Skip to main content

Dive-bombing crows descend during Vancouver nesting season

An expert says the birds are drawn to Vancouver's West End by the amount of restaurant garbage and tall leafy trees. An expert says the birds are drawn to Vancouver's West End by the amount of restaurant garbage and tall leafy trees.
Share

It's that time of year – when newcomers to Vancouver are startled, and locals know they have to wait it out.

During nesting season, crows dive-bomb people who get too close to their babies.

Linda Bakker, the co-executive director of the Wildlife Rescue Association of B.C., said the organization is receiving dozens of calls daily from people inquiring about the peculiar crow behaviour.

“Crow parents are really protective of their babies and their nests,” Bakker said. “So if you experience dive bombing, those are parents protecting their nests.”

Bakker said some of the calls are from people concerned about the fledglings, who can often be seen hopping around before learning to fly.

“People often think they’re in trouble,” Bakker said. “Most of the time, (it's) nothing to be concerned about."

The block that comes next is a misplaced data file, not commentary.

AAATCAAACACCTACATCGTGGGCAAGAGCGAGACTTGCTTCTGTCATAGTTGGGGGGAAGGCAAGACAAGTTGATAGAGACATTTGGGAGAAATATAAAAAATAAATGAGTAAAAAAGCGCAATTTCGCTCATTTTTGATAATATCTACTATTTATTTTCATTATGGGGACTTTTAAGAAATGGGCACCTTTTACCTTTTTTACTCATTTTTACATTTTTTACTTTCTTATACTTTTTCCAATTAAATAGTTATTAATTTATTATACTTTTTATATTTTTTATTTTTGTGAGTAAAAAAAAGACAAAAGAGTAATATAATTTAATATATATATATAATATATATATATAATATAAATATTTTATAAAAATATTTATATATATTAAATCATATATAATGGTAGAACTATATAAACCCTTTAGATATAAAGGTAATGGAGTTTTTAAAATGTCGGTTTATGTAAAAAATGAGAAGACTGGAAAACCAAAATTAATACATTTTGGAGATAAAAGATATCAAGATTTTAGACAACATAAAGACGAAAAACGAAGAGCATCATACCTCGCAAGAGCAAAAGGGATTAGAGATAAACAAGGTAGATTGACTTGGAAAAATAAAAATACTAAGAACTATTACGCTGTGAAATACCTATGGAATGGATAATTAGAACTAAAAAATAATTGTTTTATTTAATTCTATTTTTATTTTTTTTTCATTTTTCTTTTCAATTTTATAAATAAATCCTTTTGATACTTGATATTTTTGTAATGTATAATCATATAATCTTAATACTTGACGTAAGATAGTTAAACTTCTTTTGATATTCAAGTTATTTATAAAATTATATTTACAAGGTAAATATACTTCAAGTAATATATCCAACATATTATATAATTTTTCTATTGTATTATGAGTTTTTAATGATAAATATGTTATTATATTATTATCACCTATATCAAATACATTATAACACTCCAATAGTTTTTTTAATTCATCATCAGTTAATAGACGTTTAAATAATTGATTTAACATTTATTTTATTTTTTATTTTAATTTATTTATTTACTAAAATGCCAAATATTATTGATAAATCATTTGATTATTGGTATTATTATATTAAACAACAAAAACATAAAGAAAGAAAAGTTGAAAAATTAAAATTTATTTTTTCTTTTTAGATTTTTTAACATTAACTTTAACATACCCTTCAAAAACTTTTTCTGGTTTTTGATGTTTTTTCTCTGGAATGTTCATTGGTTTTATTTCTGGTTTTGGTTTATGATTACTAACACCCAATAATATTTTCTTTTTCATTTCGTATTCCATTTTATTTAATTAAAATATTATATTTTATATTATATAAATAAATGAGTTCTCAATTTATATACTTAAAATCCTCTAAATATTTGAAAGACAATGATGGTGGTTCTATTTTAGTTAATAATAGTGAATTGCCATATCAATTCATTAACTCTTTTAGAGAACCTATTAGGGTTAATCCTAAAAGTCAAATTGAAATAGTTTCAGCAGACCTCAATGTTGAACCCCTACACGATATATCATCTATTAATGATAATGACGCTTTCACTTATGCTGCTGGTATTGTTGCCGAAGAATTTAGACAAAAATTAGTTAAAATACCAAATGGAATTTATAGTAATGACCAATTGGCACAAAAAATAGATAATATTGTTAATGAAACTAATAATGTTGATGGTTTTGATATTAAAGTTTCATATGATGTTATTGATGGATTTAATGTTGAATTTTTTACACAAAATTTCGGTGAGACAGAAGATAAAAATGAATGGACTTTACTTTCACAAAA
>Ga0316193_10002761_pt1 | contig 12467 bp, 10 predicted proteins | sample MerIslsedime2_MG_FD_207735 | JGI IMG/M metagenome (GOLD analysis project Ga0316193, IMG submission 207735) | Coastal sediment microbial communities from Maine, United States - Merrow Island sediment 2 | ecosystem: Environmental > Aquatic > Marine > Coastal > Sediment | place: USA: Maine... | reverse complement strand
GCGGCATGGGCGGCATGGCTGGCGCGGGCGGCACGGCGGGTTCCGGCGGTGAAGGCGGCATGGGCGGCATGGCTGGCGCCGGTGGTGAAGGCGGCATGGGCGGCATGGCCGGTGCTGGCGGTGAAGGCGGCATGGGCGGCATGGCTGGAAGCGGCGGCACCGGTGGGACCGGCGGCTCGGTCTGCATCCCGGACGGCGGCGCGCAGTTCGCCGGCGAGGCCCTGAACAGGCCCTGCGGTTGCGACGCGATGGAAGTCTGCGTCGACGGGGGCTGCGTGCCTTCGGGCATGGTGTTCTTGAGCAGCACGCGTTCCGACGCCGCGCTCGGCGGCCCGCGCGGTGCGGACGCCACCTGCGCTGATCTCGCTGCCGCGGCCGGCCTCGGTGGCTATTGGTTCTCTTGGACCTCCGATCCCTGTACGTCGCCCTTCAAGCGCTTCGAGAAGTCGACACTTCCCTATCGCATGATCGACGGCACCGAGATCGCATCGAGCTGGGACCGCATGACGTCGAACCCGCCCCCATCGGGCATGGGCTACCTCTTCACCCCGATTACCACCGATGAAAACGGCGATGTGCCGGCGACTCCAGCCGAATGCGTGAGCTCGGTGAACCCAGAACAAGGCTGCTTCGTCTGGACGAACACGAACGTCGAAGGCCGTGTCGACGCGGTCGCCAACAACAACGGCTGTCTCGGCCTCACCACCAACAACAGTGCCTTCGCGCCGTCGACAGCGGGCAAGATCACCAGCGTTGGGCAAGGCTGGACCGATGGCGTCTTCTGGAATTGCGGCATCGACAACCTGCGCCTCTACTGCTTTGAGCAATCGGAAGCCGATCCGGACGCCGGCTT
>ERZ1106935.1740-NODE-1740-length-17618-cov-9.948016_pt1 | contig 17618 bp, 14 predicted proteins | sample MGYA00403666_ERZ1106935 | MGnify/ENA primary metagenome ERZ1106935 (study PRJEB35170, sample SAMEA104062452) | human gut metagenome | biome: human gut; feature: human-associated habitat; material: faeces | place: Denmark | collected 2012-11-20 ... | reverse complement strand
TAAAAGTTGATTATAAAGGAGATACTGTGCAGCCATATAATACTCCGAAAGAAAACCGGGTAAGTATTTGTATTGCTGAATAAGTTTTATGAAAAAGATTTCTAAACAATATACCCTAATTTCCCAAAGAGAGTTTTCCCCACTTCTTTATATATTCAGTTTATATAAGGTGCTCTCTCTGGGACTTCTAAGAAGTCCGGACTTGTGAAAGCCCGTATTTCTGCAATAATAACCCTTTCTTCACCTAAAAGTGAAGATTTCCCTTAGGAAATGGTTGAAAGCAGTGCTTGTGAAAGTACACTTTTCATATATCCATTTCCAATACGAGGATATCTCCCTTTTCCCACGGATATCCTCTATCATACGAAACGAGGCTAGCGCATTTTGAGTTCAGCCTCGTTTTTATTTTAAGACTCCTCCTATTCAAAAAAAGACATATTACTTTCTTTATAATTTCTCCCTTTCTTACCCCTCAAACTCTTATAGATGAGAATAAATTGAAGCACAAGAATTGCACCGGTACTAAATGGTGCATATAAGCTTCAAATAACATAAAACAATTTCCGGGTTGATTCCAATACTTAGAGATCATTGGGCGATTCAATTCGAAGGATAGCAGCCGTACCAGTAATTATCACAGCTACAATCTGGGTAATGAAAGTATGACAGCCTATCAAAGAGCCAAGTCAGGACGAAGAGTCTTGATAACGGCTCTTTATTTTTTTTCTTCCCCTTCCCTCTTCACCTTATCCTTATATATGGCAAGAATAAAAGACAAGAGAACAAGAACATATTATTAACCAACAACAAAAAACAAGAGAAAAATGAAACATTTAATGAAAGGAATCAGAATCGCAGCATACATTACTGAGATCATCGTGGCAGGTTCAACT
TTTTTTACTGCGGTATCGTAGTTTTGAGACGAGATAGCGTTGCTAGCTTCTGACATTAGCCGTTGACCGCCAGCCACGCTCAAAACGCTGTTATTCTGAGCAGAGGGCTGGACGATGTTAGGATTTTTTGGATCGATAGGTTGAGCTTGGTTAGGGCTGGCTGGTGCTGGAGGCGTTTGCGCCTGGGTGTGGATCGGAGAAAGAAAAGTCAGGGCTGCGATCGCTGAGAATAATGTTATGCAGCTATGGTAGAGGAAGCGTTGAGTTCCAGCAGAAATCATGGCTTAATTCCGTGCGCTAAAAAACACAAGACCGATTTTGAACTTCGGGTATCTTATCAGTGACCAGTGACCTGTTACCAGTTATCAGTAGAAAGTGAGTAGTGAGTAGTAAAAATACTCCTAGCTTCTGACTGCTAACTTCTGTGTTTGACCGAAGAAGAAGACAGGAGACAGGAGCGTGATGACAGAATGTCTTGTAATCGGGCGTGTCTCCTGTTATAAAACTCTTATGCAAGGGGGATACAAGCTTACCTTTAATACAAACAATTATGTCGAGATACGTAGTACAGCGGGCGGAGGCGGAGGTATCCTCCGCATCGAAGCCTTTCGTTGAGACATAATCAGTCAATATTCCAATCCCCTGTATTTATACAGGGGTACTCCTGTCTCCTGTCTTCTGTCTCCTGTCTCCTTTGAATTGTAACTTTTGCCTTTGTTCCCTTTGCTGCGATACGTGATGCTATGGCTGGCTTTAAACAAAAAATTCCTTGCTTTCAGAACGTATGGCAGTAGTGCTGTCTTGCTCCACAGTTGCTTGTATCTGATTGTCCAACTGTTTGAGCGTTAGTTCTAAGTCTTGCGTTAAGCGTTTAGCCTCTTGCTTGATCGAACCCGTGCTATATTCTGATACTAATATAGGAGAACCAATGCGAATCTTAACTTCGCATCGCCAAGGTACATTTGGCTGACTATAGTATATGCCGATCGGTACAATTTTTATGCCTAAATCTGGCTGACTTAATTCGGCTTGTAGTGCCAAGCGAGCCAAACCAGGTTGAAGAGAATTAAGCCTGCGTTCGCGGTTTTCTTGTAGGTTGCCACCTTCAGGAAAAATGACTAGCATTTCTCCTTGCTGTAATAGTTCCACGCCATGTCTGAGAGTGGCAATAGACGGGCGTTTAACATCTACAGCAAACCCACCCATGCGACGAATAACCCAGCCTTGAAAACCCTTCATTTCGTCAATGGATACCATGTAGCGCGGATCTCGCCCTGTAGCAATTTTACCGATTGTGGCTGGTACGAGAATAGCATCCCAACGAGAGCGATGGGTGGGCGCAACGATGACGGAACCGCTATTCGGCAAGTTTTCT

Bakker said the only thing that will stop the dove-bombing is the passage of time.

“You walk your normal route and all of a sudden crows are harassing you,” she said. “It’s normal and there's not much you can do about it.”

For those who aren’t pro-crow, Bakker suggests wearing a hat, holding an umbrella, or changing your usual walking route for the next few weeks.

CTVNews.ca Top Stories

These Picassos prompted a gender war at an Australian gallery. Now the curator says she painted them

They were billed as artworks by Pablo Picasso, paintings so valuable that an Australian art museum’s decision to display them in an exhibition restricted to women visitors provoked a gender discrimination lawsuit. The paintings again prompted international headlines when the gallery re-hung them in a women’s restroom to sidestep a legal ruling that said men could not be barred from viewing them.

Stay Connected